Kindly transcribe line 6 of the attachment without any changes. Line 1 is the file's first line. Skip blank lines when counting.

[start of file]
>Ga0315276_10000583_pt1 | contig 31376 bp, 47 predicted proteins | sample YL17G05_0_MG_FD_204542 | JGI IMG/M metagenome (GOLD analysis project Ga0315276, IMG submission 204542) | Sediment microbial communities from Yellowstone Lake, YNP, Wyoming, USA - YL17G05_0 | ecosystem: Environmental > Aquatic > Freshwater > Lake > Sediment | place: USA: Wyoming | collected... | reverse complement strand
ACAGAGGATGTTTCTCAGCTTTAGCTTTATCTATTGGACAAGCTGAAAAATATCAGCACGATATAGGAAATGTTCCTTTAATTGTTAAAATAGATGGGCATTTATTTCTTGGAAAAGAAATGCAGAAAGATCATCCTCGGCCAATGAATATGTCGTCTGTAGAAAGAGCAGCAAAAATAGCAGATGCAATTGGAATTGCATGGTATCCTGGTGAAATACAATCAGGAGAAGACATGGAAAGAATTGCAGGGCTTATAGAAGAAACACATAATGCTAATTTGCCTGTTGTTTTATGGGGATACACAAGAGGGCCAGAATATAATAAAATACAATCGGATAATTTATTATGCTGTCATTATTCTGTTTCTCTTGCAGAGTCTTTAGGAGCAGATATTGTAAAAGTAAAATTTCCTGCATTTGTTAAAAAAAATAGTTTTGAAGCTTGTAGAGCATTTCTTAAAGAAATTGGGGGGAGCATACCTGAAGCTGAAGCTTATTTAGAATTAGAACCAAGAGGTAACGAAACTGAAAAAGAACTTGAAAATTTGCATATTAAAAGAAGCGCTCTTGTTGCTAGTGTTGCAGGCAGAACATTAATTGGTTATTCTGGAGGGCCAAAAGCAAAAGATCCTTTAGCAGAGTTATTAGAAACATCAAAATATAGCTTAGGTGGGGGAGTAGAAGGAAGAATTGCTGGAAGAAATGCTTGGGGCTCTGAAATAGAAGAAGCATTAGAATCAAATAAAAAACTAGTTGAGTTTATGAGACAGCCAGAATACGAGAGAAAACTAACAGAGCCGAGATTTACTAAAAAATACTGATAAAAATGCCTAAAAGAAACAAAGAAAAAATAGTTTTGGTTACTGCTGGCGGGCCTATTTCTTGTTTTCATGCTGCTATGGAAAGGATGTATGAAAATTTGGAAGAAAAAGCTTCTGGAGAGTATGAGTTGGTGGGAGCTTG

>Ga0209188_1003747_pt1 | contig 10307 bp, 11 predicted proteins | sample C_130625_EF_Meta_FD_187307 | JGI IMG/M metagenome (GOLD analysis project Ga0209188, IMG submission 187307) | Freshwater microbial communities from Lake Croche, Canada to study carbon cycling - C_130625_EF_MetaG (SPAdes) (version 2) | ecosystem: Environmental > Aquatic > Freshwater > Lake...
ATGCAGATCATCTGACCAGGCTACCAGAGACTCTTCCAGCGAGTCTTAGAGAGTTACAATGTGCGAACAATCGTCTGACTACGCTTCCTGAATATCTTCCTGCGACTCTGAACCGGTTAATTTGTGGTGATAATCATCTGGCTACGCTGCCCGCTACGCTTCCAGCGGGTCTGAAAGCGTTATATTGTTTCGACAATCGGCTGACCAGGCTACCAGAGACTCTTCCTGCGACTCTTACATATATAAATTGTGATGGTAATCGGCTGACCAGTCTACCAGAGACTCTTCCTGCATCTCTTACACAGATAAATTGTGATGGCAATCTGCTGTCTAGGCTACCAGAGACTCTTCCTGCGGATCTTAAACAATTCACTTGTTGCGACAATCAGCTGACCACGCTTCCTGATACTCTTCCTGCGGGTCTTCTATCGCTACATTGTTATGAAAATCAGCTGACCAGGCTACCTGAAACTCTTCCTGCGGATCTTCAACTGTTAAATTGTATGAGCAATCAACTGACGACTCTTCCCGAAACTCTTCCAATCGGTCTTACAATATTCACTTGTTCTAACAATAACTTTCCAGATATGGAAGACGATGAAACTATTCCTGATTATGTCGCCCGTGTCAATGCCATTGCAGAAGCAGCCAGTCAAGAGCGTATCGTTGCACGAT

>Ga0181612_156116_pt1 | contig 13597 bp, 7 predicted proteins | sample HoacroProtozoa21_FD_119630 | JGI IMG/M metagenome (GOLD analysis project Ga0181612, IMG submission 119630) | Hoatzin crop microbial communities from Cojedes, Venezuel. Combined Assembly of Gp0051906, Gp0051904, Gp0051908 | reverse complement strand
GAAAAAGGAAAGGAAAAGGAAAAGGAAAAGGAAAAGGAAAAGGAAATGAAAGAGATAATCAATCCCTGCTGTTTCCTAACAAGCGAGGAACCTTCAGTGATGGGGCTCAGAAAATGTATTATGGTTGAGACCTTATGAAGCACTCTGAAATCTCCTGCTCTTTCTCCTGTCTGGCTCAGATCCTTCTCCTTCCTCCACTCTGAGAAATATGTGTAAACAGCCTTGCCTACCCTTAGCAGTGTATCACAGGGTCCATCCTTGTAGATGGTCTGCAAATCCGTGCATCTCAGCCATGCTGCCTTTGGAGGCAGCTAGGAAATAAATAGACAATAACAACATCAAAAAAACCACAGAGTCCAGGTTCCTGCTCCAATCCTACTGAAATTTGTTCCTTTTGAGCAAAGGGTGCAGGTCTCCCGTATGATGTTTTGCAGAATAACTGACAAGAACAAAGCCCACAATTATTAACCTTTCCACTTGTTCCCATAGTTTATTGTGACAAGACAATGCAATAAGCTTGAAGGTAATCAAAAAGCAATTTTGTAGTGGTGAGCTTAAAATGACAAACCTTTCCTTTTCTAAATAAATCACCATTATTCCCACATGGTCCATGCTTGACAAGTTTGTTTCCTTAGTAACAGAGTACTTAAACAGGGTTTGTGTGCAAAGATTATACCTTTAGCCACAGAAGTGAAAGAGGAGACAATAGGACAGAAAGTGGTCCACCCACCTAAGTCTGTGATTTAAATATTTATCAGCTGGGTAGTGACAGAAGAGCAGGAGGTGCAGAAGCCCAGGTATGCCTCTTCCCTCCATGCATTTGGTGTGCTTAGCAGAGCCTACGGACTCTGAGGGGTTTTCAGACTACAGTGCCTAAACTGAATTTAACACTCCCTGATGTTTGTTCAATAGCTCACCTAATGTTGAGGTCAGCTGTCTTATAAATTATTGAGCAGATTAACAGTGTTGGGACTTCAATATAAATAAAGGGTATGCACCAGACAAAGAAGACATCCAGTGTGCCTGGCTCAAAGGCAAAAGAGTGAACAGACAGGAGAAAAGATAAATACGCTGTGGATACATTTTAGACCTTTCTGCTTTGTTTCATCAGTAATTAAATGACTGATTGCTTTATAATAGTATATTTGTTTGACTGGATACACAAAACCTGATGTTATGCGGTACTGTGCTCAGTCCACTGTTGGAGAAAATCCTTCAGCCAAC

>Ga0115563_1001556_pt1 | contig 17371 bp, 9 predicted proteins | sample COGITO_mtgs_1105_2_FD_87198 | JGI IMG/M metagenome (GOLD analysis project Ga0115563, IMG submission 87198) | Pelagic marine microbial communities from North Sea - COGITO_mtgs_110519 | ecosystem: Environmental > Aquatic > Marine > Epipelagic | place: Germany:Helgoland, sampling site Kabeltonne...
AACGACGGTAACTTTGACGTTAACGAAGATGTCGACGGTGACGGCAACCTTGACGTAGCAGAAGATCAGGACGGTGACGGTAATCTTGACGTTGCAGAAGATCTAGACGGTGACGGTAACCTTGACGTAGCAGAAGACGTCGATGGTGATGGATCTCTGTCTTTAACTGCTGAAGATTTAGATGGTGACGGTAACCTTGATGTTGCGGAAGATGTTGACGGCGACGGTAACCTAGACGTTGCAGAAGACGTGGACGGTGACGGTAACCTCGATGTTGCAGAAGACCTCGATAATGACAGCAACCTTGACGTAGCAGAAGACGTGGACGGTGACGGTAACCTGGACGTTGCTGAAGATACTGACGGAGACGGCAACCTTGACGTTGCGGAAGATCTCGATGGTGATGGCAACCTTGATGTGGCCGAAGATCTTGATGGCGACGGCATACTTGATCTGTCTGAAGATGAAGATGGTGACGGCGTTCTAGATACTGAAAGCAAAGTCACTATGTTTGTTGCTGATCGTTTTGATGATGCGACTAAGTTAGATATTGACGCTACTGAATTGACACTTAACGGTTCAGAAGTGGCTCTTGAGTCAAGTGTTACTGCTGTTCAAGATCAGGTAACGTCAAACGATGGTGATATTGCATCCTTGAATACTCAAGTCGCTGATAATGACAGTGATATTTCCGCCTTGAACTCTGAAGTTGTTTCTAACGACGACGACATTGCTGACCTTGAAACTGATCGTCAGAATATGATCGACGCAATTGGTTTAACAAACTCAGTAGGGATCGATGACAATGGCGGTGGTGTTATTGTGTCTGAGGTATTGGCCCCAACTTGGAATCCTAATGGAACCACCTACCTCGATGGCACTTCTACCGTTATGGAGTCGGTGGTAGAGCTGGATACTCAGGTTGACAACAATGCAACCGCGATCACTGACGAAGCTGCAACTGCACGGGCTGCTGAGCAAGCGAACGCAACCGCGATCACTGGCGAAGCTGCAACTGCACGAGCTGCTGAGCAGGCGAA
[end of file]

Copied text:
GAAAAAGGAAAGGAAAAGGAAAAGGAAAAGGAAAAGGAAAAGGAAATGAAAGAGATAATCAATCCCTGCTGTTTCCTAACAAGCGAGGAACCTTCAGTGATGGGGCTCAGAAAATGTATTATGGTTGAGACCTTATGAAGCACTCTGAAATCTCCTGCTCTTTCTCCTGTCTGGCTCAGATCCTTCTCCTTCCTCCACTCTGAGAAATATGTGTAAACAGCCTTGCCTACCCTTAGCAGTGTATCACAGGGTCCATCCTTGTAGATGGTCTGCAAATCCGTGCATCTCAGCCATGCTGCCTTTGGAGGCAGCTAGGAAATAAATAGACAATAACAACATCAAAAAAACCACAGAGTCCAGGTTCCTGCTCCAATCCTACTGAAATTTGTTCCTTTTGAGCAAAGGGTGCAGGTCTCCCGTATGATGTTTTGCAGAATAACTGACAAGAACAAAGCCCACAATTATTAACCTTTCCACTTGTTCCCATAGTTTATTGTGACAAGACAATGCAATAAGCTTGAAGGTAATCAAAAAGCAATTTTGTAGTGGTGAGCTTAAAATGACAAACCTTTCCTTTTCTAAATAAATCACCATTATTCCCACATGGTCCATGCTTGACAAGTTTGTTTCCTTAGTAACAGAGTACTTAAACAGGGTTTGTGTGCAAAGATTATACCTTTAGCCACAGAAGTGAAAGAGGAGACAATAGGACAGAAAGTGGTCCACCCACCTAAGTCTGTGATTTAAATATTTATCAGCTGGGTAGTGACAGAAGAGCAGGAGGTGCAGAAGCCCAGGTATGCCTCTTCCCTCCATGCATTTGGTGTGCTTAGCAGAGCCTACGGACTCTGAGGGGTTTTCAGACTACAGTGCCTAAACTGAATTTAACACTCCCTGATGTTTGTTCAATAGCTCACCTAATGTTGAGGTCAGCTGTCTTATAAATTATTGAGCAGATTAACAGTGTTGGGACTTCAATATAAATAAAGGGTATGCACCAGACAAAGAAGACATCCAGTGTGCCTGGCTCAAAGGCAAAAGAGTGAACAGACAGGAGAAAAGATAAATACGCTGTGGATACATTTTAGACCTTTCTGCTTTGTTTCATCAGTAATTAAATGACTGATTGCTTTATAATAGTATATTTGTTTGACTGGATACACAAAACCTGATGTTATGCGGTACTGTGCTCAGTCCACTGTTGGAGAAAATCCTTCAGCCAAC